A. Introductory Issues

  • 1. Should the Rule Apply to Defensive Measures at All?
  • 2. The Unocal Doctrine
  • 3. The Revlon and QVC Doctrine
  • 4. The Blasius Doctrine
  • 5. Consideration of Non-Shareholder Constituencies
  • 6. Standing Considerations

B. White Squire Stock Transactions

  • 1. Friendly Stock Acquisitions
  • 2. Employee Stock Ownership Plans (“ESOPs”)
  • 3. Bridge Financing

C. Crown Jewel Asset Sales

D. White Knight Transactions and Deal Protection Measures in Merger Agreements

  • 1. Leg-Up and Lock-Up Stock Options
  • 2. Lock-Up Asset Options
  • 3. No Shop, No Talk and Fiduciary Out Provision


  • 3. No Shop, No Talk and Fiduciary Out Provision (Cont'd)
  • 4. Market Check and Go Shop Provisions
  • 5. Termination Fees and Expense Reimbursement Provisions
  • 6. Matching Rights
  • 7. Topping Fees
  • 8. Non-Termination Provisions

E. Self-Tender Offers, Exchange Offers and Extraordinary Dividends

  • 1. Self-Tender Offers and Exchange Offers
  • 2. Extraordinary Dividends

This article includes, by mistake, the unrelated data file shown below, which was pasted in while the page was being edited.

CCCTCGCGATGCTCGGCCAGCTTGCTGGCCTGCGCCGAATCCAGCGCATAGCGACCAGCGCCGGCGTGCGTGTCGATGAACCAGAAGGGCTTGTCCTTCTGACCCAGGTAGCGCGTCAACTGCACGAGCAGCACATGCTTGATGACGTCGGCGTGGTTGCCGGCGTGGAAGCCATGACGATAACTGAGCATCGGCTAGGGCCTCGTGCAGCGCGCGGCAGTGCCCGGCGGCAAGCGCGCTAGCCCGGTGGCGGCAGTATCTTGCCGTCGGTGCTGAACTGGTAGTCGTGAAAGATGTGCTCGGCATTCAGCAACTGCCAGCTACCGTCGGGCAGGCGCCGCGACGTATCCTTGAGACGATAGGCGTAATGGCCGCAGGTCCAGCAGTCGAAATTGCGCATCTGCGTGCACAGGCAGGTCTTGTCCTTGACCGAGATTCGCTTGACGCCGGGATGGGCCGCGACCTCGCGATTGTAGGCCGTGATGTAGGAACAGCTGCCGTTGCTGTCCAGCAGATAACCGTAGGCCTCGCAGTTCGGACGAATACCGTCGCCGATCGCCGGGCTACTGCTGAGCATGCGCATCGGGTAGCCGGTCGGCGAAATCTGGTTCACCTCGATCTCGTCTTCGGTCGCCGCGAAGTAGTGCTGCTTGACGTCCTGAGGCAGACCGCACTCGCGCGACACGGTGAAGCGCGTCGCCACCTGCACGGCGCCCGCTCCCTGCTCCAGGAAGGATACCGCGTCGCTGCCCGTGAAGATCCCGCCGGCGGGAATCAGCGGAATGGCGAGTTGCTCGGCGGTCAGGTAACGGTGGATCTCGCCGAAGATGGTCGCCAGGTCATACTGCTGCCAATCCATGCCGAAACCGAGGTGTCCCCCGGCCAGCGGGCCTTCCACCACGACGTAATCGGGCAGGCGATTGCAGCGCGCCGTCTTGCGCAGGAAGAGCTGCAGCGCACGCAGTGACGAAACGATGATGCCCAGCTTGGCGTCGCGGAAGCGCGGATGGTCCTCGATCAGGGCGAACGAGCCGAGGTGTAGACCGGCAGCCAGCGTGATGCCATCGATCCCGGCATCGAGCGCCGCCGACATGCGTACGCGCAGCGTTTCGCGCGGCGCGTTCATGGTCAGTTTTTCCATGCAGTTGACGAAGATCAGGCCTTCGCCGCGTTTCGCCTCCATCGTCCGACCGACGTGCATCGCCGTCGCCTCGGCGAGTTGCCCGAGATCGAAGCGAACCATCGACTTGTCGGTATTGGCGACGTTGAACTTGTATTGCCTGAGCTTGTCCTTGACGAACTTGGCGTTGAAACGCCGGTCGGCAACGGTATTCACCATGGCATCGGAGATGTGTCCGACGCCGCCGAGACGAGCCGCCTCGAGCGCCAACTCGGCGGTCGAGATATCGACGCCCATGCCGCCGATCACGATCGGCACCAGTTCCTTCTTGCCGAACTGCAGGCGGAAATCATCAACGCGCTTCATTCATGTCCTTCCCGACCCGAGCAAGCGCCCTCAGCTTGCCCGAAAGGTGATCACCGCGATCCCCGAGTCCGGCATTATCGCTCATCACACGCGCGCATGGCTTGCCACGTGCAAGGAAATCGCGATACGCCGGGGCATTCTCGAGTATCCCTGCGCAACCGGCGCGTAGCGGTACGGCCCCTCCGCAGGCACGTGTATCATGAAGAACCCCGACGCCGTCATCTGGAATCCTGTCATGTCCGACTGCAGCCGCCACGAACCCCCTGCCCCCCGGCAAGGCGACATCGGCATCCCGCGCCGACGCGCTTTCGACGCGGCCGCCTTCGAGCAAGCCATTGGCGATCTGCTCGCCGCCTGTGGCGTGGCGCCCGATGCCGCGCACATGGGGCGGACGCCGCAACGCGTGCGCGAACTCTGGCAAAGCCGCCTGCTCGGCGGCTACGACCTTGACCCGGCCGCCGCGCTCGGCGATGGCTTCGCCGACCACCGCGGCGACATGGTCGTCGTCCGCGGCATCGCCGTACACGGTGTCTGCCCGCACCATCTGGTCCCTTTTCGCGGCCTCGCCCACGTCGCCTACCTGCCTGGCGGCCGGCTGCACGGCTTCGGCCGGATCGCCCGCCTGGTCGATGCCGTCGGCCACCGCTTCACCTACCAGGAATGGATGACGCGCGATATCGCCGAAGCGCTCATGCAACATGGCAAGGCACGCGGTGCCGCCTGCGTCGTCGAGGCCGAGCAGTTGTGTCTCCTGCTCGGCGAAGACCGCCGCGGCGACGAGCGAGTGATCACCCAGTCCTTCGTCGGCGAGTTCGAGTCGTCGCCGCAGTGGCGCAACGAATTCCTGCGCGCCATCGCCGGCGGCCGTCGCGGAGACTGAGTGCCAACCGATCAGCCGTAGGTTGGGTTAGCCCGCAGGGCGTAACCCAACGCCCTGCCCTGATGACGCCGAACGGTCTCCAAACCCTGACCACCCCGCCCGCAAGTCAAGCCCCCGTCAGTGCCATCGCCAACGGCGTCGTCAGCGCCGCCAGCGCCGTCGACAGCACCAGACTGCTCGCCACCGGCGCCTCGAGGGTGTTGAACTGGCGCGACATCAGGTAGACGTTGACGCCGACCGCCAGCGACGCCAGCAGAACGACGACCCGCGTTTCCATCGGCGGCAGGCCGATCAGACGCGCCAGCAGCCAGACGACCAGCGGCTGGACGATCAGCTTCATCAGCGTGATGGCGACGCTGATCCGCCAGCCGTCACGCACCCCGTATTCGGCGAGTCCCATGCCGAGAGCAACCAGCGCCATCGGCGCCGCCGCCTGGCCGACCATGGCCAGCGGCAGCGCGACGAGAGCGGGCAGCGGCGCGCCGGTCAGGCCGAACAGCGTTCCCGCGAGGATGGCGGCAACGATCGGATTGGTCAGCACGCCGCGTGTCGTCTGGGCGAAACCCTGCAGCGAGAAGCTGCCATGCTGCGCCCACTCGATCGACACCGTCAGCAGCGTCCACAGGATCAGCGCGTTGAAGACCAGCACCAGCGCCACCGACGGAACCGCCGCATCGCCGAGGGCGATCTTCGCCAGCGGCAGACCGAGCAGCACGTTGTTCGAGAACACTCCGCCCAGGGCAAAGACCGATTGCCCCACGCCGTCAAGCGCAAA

F. Super-Voting Common Stock

  • 1. Statutory Authority for Super-Voting Stock
  • 2. SEC Rule 19c-4 and Its Aftermath
  • 3. Cases Upholdingthe Adoption of Super-Voting Stock Plans
  • 4. Cases Enjoining the Adoption of Super-Voting Stock Plans
  • 5. Claims Involving Previously Adopted Super-Voting Stock Plans

G. Poison Pill Shareholder Rights Plans

  • 1. Adoption of Poison Pill Rights Plans
  • 2. Use of Poison Pill Rights Plans During a Contest for Control
  • 3. Shareholder Resolutions

H. Shareholder Meeting Dates and Shark Repellent Charter and Bylaw Provisions

  • 1. Shareholder Meeting Dates
  • 2. Shark Repellent Charter and Bylaw Provisions

I. Golden Parachute Severance Agreements

  • 1. Barriers to Judicial Review
  • 2. The Standard of Review
  • 3. Legislation
  • 4. Funding Trusts
  • 5. Employee Tin Parachutes

J. Antitrust and Other Regulatory Defenses

K. The Pac-Man Defense

L. Litigation

M. Settlements

  • 1. Greenmail
  • 2. Standstill Agreements

Chapter IV. The Business Judgment Rule in Shareholder Derivative Litigation

A. The Nature of Shareholder Derivative Litigation and the Special Rules Governing Shareholder Derivative Litigation

  • 1. Basic Principles
  • 2. Distinguishing Derivative from Non-Derivative Actions
  • 3. Heightened Pleading Requirements
  • 4. The Contemporaneous and Continuing Ownership Requirements